Sarah Babb


On her book Behind the Development Banks: Washington Politics, World Poverty, and the Wealth of Nations

Cover Interview of August 16, 2009

In a nutshell

This book is about how American politics affects the multilateral development banks—or “the banks,” for short.  The best known of these is the World Bank, but several regional banks that are smaller play the same role.

The banks are very influential.  Their loans and grants give governments around the world incentives to do certain kinds of things and not do other kinds of things.  For example, when lots of loans are available for building dams, it is easier for developing-country governments to build dams.  The banks also give loans for policy reforms.  The most famous example is the World Bank’s “structural adjustment” program that started promoting free-market policies in the 1980s.

The banks also have a big intellectual influence.  The World Bank’s publications set the tone for debates in the world of development experts.  If you are a development economist, you may disagree with the World Bank’s position on a particular issue, but you can’t ignore it.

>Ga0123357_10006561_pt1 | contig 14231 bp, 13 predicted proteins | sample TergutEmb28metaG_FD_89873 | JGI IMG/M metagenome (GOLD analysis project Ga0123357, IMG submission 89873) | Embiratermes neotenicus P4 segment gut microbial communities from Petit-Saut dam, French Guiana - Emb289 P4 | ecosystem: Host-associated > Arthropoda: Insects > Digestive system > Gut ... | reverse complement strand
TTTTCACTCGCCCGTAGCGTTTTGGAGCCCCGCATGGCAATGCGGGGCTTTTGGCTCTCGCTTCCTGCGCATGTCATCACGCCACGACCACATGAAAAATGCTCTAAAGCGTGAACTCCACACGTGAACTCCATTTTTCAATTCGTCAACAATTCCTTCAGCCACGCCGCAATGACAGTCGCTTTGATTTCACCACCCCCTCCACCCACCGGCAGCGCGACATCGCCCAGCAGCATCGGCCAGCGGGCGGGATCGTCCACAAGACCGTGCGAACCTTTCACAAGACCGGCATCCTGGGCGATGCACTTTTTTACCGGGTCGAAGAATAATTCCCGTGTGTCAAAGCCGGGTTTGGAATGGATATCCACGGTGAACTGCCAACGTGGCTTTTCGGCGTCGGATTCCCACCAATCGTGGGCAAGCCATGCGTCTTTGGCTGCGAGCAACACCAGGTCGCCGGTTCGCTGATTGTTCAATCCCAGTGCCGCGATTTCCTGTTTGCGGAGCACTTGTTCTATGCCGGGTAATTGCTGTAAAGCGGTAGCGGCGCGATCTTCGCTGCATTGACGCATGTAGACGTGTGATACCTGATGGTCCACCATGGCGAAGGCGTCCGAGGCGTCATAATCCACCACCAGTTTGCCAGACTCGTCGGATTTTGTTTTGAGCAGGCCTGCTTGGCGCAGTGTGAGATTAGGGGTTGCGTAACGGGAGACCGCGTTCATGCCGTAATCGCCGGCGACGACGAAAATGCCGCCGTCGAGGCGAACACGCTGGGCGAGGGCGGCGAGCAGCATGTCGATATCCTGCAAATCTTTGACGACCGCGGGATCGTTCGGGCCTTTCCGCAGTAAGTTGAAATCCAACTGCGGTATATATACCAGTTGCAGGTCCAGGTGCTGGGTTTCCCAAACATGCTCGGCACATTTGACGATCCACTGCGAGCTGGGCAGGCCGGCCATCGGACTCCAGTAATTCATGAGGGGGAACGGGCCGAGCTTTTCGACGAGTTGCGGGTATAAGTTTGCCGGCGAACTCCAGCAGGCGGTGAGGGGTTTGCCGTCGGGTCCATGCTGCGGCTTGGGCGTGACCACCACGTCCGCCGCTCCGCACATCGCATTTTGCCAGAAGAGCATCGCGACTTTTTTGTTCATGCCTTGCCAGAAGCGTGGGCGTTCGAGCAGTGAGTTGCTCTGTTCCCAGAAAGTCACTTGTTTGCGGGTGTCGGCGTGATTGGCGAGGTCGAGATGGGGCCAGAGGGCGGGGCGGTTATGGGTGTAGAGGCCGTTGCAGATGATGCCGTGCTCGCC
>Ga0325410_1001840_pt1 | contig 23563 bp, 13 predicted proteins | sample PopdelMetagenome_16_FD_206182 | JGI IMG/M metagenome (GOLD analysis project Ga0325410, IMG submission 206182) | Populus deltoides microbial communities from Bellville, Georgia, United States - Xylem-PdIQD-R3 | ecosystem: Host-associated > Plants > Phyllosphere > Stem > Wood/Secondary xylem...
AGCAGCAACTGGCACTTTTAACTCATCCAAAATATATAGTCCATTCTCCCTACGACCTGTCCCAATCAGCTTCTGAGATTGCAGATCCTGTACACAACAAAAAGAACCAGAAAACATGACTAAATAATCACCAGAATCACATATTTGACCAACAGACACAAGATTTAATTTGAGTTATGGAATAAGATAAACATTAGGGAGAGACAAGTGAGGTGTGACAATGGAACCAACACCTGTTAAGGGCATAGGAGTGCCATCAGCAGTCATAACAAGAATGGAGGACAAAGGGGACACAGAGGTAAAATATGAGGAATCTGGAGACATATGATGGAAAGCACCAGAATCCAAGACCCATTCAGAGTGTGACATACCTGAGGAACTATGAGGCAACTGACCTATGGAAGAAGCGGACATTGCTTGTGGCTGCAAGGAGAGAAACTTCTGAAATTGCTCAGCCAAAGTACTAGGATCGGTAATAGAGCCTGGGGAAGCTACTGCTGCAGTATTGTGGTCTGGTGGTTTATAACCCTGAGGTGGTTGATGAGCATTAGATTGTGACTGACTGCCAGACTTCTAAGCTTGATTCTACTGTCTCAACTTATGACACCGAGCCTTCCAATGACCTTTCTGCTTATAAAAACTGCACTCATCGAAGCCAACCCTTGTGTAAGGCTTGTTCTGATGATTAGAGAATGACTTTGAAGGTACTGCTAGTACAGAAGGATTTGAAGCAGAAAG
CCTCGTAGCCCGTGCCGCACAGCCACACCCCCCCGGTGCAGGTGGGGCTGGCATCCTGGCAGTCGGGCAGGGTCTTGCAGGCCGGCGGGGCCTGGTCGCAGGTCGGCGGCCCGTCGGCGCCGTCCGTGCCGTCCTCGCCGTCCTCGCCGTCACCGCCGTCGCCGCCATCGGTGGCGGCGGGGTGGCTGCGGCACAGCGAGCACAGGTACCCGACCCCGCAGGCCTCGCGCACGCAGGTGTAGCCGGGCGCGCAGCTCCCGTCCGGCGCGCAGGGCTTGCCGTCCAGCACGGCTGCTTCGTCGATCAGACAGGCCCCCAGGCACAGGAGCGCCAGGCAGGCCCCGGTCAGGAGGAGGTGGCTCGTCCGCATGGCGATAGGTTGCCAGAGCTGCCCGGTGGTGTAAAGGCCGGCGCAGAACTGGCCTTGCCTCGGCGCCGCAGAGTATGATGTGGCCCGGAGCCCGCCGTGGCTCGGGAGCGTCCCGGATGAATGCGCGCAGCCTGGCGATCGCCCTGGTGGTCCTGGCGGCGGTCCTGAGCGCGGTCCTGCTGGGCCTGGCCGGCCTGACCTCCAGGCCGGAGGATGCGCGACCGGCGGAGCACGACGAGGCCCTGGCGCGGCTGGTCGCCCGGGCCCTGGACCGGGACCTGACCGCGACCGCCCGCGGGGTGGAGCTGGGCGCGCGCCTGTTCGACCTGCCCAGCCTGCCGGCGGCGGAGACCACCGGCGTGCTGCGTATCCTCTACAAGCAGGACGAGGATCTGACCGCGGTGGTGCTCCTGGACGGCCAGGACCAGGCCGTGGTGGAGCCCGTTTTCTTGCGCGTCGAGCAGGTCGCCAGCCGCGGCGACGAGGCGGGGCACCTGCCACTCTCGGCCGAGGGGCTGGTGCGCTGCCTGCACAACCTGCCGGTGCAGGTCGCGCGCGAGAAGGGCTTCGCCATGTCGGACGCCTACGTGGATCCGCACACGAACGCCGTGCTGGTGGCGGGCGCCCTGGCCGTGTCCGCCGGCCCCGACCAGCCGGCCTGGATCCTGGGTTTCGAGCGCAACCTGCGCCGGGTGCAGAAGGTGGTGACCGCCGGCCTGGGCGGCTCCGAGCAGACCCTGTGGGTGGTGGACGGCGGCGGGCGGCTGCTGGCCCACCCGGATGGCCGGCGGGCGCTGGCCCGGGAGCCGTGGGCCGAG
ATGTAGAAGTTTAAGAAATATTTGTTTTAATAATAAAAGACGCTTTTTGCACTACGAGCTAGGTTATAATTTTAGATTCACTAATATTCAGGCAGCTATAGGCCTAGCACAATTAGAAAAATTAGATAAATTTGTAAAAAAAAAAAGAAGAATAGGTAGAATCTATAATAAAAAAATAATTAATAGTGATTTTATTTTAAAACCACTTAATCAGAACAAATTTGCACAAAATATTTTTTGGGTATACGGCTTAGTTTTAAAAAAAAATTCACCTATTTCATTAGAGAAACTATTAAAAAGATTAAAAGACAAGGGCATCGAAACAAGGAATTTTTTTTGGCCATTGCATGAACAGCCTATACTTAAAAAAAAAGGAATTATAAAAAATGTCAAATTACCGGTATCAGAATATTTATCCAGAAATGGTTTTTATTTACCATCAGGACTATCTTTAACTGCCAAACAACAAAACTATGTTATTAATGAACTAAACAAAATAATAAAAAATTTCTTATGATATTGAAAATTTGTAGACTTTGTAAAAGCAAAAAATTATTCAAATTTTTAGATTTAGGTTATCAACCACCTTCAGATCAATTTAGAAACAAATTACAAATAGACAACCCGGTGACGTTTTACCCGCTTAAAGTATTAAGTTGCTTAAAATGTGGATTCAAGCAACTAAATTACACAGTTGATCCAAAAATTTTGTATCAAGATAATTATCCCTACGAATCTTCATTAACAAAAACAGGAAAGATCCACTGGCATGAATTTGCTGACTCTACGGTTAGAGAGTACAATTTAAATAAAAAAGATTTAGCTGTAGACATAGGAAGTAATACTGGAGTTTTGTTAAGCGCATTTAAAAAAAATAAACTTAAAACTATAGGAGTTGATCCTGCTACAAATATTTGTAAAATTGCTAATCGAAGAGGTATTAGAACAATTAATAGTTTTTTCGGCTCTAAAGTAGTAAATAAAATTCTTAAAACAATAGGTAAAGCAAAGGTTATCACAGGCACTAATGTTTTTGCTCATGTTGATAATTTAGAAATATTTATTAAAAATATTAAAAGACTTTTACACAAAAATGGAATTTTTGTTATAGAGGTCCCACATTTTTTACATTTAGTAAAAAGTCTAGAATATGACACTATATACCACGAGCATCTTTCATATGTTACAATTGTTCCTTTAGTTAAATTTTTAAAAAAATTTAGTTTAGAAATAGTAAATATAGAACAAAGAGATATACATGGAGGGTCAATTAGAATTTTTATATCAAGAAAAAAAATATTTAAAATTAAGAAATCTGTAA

In addition to being influential, the banks are controversial.  One of the most common criticisms is that they give bad advice.  Some people say the World Bank is partly to blame for some major policy failures of the 1980s and 1990s, when many developing county governments deregulated their economies with the help of structural adjustment loans.  Another common criticism is that the banks are ineffective, and try to accomplish too many things at once.

Most of these critiques are aimed the banks themselves, blaming either their management or the many economists who advise them.  In contrast, I think that we should start looking more at the role of the “shareholder” governments that own the banks.  My book argues that since the 1980s, the United States government has been an “activist” shareholder, and has a played a huge role in the banks’ activities and ideas.